In Which I Learn Nothing

Y'all, I thought I lost my mind last summer.  I'm pretty sure everyone else did, too.  I approached the kids' summer vacation time with charts and folders and lists and PLANS.  So.  Many.  Plans.  I wasn't going to let my children boredom and aggravation defeat me.  And, yes, some of my plans changed and some of my lists got tossed out and pretty much all the notebooks I bought to keep copious diaries with which to make memories got left blank, BUT.  We were not bored.  Also, I'm here to fight another summer.  So clearly something worked.

The (general) success of last year has bolstered me so, y'all, this year I have planned.  Last summer was amateur hour compared to this year's plans.  It's making me a little bit terrified about next year.  Because, y'all, we are going on a road trip.  And by "we" I mean "just the children and I, because my husband has retained his facilities and also he has to work".  And by "road trip" I mean "we will be driving for two months in a giant ass loop over six thousand miles".  Mind.  Officially.  Lost.

I have a calendar, a diary, and a folder full of reservations and tickets and printouts.  I've got a spreadsheet on the computer and my phone to help me keep track of the budget and expenses.  I've got Rubbermaid bins for organizing our supplies and a giant cooler and suitcases with the clothes for each day in a baggie that can be taken out without throwing all the other clothes in a corner to be lost somewhere in Nowheresville, Illinois.  I have maps for each travel day with stops to see giant eggs and concrete snowmen and a Stonehenge replica (because of course).  I have fun activities for the long driving stretches and empty paint buckets for the kids to collect souvenirs and signatures of all the people we visit along the way.  AND YET.  The main plan is to be able to toss out any plan that doesn't work for us (...well, maybe not the budget plan) and have a giant, crazy adventure.

(SIDEBAR:  For some people, not planning is how they have their best time.  They exist in the joy of the moment and they love the thrill of not knowing what's coming up.  Those people are amazing and probably retain the glow of youth well into their 90s.  Kudos, Those Peopl!  For me, the truly insane planning for months ahead of time is how I give myself the best chance of having that same joy and thrill.  I know it's not for everyone.  I know there are going to be people who are going to give me some giant side-eye and say, "Girl, you need to chill and roll with it."  I know.  But I also know me and how to best manage my crazy.  Trust in my insanity, yo!)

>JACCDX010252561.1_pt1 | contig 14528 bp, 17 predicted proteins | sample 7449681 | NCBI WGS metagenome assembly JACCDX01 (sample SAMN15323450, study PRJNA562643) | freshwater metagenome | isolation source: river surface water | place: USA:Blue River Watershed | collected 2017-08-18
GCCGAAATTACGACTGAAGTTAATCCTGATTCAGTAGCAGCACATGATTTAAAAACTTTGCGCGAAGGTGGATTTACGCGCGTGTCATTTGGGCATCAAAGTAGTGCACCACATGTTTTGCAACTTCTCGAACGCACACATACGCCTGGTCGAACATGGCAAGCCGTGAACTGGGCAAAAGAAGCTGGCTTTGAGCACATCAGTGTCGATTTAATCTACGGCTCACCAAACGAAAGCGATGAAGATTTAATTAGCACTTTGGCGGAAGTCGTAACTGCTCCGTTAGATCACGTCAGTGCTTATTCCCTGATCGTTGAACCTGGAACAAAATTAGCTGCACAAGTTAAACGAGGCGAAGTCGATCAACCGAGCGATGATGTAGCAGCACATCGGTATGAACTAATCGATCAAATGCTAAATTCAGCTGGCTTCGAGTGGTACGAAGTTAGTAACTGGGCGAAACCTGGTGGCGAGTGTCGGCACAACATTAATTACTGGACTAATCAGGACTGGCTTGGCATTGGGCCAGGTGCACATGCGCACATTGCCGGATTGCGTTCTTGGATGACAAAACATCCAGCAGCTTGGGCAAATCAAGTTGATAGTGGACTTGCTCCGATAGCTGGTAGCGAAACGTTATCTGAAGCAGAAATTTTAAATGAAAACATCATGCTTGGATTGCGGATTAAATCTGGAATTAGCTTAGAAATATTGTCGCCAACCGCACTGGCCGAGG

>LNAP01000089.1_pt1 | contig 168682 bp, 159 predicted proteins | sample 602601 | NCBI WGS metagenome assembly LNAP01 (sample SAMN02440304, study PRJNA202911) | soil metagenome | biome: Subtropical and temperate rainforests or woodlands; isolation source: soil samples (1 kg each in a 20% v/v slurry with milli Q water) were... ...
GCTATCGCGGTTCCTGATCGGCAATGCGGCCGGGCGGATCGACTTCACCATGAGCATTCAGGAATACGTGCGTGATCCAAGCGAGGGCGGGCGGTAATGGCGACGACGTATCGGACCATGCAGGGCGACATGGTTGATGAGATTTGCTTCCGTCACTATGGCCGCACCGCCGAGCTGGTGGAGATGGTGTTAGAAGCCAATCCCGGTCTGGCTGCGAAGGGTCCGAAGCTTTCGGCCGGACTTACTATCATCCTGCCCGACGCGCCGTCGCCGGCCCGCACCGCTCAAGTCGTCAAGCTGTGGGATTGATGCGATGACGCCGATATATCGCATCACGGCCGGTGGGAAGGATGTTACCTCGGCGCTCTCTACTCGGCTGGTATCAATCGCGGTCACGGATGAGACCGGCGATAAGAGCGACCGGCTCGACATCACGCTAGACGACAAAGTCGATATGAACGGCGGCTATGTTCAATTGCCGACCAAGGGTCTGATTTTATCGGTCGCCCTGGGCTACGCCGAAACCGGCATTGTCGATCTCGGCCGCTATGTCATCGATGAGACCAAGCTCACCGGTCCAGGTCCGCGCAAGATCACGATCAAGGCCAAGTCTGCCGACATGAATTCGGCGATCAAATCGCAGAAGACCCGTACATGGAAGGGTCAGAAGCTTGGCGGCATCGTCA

The one thing I really wanted to do last summer that I didn't do, and I REALLY, REALLY want to do this summer that I don't want to not do again, is chronicle our adventures as we go.  If they suck, if they are spectacular, if they change, all of it.  My favorite day of the year is the day I take photos of our every day life, from the time we wake up to the time we go to bed.  I typically do it in April, when the epic soul suck that is winter is finally on its way out and we're all coming back out into the sun again.  I know a lot of people think that when someone is busy taking pictures of everything, they're standing outside of everything, they're not experiencing it.  For me, it's the opposite.  It makes me notice things more, little things, and I want to keep remembering those feelings. 

So for this trip, my first solo road trip, my kids' first non-destination-oriented road trip (we've driven long ways lots of times to go back and forth to family for holidays, but never traveled for the sake of traveling), I really want to experience it.  So.  Planning until my eyes bleed, check.  Enough camera gear to take All The Pictures, check.  Yarn and wine budget built in, check.  Y'all hold me accountable to sharing on the regular, and I don't see what could possibly go wrong.

(Shut.  UP.)


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